Aussie Pirates Face Site Blocking, But No Disconnections

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Australians who illegally download copyrighted material won't face any new regime to slow down or suspend their Internet connections. However, proposals being presented to cabinet today will outline a new mechanism allowing copyright holders to have 'infringing' sites blocked at the ISP level.

For many years Australia has been struggling with a reputation for being a nation of file-sharing pirates and throughout the summer the most serious debate thus far consumed the nation.

Leading the charge were rightsholders who tabled demands for ISPs to take greater responsibility for their subscribers, under weight of legislation if necessary.

Once this liability had been clearly established, rightsholders argued that ISPs should be forced to send notices to their subscribers. These would warn customers that their connections were being used for piracy and that consequences, including the slowing down or disconnection of Internet services, would follow.

Finally, copyright holders sought a formal ‘pirate’ site blocking mechanism. This would allow individual domains to be targeted by legal action in order to have them rendered inaccessible to Australians.

After intense debate it appears that a watered-down version of the rightsholders wish-list will today be presented to the Australian Cabinet. According to Fairfax, Attorney-General George Brandis and Communications Minister Malcolm Turnbull will present the reforms to colleagues during the final meeting of the year.

According to the report, new punishments for Internet downloaders are not part of the proposals, meaning that calls for connection throttling and account suspensions are off the table. Downloaders won’t get a completely free ride though.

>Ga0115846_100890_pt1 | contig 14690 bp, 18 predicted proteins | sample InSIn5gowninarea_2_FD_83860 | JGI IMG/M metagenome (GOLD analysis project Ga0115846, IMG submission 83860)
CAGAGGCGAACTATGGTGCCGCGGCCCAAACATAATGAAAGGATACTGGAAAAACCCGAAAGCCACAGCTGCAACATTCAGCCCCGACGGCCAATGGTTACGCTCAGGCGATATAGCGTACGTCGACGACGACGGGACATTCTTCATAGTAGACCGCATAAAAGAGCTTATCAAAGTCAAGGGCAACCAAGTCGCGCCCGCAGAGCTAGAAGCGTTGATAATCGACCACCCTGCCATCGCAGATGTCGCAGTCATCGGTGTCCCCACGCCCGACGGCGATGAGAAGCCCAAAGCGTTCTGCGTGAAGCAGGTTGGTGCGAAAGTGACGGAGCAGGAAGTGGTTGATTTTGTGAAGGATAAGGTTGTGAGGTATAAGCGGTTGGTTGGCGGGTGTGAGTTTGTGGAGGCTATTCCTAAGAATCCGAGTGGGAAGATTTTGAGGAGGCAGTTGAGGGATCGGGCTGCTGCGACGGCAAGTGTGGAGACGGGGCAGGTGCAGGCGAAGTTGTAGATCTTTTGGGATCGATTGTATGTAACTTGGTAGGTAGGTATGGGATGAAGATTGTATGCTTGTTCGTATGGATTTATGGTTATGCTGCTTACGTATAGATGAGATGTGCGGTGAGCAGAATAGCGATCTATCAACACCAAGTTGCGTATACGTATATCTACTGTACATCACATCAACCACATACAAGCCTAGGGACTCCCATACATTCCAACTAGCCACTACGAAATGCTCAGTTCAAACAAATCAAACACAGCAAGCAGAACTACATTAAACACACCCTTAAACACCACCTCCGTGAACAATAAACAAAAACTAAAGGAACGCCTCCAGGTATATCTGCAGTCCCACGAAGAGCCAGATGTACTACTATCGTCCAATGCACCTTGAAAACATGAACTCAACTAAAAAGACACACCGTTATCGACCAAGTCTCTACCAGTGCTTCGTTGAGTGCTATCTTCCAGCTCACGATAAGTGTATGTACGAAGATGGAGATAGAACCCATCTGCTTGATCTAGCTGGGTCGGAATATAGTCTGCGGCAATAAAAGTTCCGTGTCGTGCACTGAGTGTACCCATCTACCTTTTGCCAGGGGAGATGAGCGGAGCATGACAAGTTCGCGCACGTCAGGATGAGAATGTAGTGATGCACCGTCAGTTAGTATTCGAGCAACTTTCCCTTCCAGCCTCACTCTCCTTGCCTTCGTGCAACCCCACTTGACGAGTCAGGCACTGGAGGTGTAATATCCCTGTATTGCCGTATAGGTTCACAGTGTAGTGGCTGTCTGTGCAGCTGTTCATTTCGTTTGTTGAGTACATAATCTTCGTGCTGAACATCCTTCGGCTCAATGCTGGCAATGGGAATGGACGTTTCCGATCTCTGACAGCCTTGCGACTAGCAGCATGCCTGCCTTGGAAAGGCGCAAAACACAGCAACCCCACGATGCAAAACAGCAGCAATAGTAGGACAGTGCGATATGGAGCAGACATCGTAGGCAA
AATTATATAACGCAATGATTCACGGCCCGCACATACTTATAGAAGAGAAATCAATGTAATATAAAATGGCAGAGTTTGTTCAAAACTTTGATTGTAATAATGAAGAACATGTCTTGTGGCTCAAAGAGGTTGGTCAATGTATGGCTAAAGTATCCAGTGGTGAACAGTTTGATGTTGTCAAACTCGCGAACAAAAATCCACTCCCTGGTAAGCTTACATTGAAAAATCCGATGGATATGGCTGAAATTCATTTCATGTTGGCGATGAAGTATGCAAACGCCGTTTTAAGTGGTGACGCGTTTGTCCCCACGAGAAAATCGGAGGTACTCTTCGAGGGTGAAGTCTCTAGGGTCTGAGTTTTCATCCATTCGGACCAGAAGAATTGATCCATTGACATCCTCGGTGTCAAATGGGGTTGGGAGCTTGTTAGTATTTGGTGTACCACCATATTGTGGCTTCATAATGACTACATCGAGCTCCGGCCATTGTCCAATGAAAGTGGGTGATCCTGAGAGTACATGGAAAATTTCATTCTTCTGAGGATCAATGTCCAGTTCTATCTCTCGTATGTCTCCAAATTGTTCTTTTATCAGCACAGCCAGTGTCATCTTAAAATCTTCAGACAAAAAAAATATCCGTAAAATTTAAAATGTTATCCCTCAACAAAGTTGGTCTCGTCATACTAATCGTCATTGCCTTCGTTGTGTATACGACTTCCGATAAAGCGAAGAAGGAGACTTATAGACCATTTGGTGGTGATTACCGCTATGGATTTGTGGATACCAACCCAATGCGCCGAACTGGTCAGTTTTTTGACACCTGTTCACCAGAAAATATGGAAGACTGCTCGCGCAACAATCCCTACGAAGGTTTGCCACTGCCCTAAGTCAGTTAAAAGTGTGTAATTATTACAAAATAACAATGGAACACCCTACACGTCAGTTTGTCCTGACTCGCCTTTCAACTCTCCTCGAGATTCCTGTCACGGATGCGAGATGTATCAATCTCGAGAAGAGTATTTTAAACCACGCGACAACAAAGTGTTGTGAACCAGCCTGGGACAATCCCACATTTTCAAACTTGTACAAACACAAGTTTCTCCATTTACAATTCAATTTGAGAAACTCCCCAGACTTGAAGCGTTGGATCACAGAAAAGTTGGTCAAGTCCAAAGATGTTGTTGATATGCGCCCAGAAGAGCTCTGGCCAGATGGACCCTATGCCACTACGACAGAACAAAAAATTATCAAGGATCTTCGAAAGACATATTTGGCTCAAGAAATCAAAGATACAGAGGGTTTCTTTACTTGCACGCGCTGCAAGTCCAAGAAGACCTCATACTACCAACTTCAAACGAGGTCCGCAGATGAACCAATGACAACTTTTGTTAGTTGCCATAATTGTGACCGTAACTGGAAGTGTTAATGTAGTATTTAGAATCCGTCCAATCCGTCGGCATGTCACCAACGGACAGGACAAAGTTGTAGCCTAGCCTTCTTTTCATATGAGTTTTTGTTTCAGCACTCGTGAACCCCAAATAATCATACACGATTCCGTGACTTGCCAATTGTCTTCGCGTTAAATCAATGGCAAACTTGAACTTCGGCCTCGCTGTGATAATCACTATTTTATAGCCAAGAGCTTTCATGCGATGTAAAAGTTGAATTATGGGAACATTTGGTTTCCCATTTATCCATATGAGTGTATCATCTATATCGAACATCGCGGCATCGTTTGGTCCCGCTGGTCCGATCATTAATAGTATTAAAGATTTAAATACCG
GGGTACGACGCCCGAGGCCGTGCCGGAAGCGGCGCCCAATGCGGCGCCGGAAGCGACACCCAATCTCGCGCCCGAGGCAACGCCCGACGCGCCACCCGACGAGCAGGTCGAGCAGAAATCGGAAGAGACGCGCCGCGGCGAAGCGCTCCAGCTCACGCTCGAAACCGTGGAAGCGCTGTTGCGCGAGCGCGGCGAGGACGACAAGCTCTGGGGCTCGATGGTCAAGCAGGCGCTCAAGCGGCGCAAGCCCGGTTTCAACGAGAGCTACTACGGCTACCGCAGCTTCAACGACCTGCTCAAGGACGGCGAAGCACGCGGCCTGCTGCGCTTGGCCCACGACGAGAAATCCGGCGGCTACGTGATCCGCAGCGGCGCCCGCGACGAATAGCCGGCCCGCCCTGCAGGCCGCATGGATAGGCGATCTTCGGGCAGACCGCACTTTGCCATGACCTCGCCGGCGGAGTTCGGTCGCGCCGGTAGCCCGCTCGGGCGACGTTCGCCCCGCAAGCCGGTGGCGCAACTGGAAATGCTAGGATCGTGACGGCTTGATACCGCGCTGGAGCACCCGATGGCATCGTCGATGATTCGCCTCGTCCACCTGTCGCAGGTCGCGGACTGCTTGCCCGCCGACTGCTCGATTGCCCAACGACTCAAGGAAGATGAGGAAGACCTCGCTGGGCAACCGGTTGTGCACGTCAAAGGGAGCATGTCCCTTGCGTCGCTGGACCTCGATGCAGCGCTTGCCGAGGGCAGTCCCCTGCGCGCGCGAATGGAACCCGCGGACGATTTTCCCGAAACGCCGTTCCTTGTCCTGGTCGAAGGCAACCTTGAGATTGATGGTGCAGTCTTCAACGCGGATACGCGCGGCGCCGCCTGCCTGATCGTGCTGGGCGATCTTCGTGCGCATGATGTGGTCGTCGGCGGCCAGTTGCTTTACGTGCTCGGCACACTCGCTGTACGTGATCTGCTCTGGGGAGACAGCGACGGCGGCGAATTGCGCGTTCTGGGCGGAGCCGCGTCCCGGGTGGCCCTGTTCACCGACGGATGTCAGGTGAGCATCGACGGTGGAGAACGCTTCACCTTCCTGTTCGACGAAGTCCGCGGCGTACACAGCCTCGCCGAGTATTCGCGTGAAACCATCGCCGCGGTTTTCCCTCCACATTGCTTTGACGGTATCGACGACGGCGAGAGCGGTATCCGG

The ministers’ proposals envision ISPs and rightsholders working together on a voluntary code aimed at educating consumers who persist in sharing files without permission.

Administered by telecoms regulator the Australian Communications and Media Authority, the code would see entertainment companies monitoring and gathering information on Internet users who share copyrighted material using BitTorrent. That information would be sent to ISPs who would then be required to forward written notices to subscribers informing them they are breaching copyright.

Of course, entertainment companies and ISPs have been here several times before, with negotiations on this very topic breaking down time and again on various issues, including who will pay to implement the scheme. This time, however, the government is threatening to legislate if agreement can’t be reached and if that happens ISPs might find themselves less well off.

While they are likely to negotiate hard, it may be in ISPs interests to reach some kind of agreement. The proposals for “extended authorization liability” – holding ISPs responsible for users’ piracy – appear to be off the table, at least for now, and the last thing they need is for that to rear its head again.

But whatever happens on those fronts, ISPs will still find themselves in the spotlight on another matter – the controversial issue of site blocking.

Today, Brandis and Turnbull will ask the Cabinet to approve the development of a new legal mechanism which will allow rightsholders to obtain site blocking injunctions against ISPs. If approved, movie companies like Village Roadshow will be able to head off to court and have sites like The Pirate Bay blocked by all the major ISPs without too much difficulty.

The news of these proposals to Cabinet comes a day after consumer group Choice published the results of a survey which found that 67% of Australians have never pirated movies or TV shows online.

Of the 33% that do, half said their motivation was high prices, while 41% complained that content takes too long to arrive in Australia. The research found that 55% of consumers try to obtain content legally before turning to pirate sources.

In common with other similar studies, Choice also found that regular pirates are also avid consumers of legitimate content. Of those who pirate at least once a month, 56% will pay to go to the movies, a figure that drops to 36% for the non-pirating group.

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